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Buyer and Seller Concentration in Global Commodity Markets

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Abstract

Commodity markets may be characterized by concentration on the buyer side, with a small number of transnational intermediary firms purchasing from supplying countries and distributing to the market. In many cases, developing economies may have little choice but to sell through these intermediaries, and recent work has suggested the export taxes may be an optimal policy to recapture some of the monopsony rent. However, in many commodity markets there are a limited number of large supplying countries. Even if the markets are competitive, this supply-side concentration suggests that economies have market power themselves, and that the governments of the countries may be engaged in a strategic game when selecting trade policies. We consider a situation where an oligopsonistic intermediary industry purchases from a small number of supplying countries, the governments of which act strategically in their policy choices both with respect to the intermediaries and any competing suppliers. In the resulting two-stage game, we show that an export subsidy may arise as the optimal intervention.

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File URL: ftp://repec.bus.usu.edu/RePEc/usu/pdf/eri2009-11.pdf
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Bibliographic Info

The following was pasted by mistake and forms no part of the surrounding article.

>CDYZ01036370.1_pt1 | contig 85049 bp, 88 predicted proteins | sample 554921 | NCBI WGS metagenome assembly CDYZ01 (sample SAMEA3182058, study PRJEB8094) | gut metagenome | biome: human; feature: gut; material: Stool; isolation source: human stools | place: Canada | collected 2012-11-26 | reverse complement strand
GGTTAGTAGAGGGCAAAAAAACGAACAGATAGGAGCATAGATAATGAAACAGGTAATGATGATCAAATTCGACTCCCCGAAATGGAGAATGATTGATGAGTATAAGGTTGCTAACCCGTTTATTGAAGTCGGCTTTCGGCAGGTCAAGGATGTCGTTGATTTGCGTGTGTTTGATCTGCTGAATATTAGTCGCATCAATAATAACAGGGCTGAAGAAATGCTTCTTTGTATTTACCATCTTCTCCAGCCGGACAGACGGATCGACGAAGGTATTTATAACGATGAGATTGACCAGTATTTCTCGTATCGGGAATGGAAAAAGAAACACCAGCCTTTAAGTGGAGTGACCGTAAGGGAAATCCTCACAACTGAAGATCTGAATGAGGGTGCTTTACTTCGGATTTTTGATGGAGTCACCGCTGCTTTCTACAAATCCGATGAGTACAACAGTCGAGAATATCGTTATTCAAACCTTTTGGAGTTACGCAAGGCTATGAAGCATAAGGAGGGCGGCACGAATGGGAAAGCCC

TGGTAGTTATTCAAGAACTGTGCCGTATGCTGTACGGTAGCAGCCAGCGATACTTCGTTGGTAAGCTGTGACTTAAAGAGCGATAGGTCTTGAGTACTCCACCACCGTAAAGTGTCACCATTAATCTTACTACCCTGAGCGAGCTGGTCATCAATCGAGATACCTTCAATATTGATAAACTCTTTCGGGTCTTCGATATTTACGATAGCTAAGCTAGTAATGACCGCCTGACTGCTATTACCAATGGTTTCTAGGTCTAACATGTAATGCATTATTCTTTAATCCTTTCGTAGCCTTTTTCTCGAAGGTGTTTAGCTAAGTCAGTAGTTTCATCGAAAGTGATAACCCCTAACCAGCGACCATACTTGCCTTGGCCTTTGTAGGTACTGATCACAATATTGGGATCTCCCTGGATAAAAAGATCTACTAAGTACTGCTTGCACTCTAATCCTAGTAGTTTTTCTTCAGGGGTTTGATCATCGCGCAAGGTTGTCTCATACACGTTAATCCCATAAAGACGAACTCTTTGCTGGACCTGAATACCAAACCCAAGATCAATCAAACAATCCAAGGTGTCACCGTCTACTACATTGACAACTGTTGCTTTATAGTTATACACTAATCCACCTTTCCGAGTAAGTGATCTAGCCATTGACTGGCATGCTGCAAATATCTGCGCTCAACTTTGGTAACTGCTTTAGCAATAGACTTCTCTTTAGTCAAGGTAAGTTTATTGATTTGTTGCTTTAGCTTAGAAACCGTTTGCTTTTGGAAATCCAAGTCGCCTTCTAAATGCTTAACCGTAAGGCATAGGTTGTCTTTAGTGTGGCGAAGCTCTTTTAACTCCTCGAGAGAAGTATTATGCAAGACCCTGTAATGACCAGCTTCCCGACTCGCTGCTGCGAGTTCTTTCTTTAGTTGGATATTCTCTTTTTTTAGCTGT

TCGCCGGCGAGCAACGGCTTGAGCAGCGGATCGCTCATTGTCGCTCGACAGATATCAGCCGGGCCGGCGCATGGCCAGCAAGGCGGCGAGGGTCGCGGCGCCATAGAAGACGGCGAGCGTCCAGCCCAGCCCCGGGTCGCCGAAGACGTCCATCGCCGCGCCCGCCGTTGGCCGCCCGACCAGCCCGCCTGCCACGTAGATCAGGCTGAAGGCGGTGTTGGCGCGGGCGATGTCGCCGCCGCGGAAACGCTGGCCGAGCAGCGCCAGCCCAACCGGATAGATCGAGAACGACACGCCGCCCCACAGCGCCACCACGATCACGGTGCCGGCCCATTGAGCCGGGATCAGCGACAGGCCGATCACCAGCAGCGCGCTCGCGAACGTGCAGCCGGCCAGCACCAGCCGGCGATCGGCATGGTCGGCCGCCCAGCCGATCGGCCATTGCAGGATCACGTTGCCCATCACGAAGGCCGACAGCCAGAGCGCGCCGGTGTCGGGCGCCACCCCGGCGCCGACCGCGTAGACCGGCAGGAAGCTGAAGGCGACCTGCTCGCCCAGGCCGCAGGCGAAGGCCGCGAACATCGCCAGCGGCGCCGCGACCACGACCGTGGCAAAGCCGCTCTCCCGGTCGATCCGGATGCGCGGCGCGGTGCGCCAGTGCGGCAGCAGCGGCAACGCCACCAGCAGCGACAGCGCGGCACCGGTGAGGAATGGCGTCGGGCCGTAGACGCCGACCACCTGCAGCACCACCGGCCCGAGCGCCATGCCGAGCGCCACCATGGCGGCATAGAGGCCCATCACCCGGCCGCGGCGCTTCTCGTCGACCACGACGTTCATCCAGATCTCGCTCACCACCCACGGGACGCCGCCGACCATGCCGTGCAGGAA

Paper provided by Utah State University, Department of Economics in its series Working Papers with number 200911.

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Length: 10 pages
Date of creation: 15 Sep 2009
Date of revision: 15 Sep 2009
Handle: RePEc:usu:wpaper:200911

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Keywords: Strategic export subsidies; export taxes; global commodity markets;

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  1. James A. Brander & Barbara J. Spencer, 1984. "Export Subsidies and International Market Share Rivalry," NBER Working Papers 1464, National Bureau of Economic Research, Inc.
  2. De Santis, Roberto A, 2000. "Optimal Export Taxes, Welfare, Industry Concentration, and Firm Size: A General Equilibrium Analysis," Review of International Economics, Wiley Blackwell, vol. 8(2), pages 319-35, May.
  3. Jonathan Eaton & Gene M. Grossman, 1983. "Optimal Trade and Industrial Policy Under Oligopoly," NBER Working Papers 1236, National Bureau of Economic Research, Inc.
  4. Gjermund Nese & Odd Rune Straume, 2005. "Industry Concentration and Strategic Trade Policy in Successive Oligopoly," CESifo Working Paper Series 1439, CESifo Group Munich.
  5. Gjermund Nese & Odd Straume, 2007. "Industry Concentration and Strategic Trade Policy in Successive Oligopoly," Experimental Economics, Springer, Springer, vol. 7(1), pages 31-52, March.
  6. Van Long, N. & Soubeyran, A., 1996. "Cost Heterogeneity, Industry Concentration and Startegic Trade Policies," G.R.E.Q.A.M., Universite Aix-Marseille III 96a39, Universite Aix-Marseille III.
  7. Alan V. Deardorff & Indira Rajaraman, 2009. "Buyer Concentration in Markets for Developing Country Exports," Review of Development Economics, Wiley Blackwell, Wiley Blackwell, vol. 13(2), pages 190-199, 05.
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Cited by:
  1. Baake, Pio & Huck, Steffen, 2013. "Crop failures and export tariffs," Discussion Papers, Research Unit: Economics of Change SP II 2013-315, Social Science Research Center Berlin (WZB).

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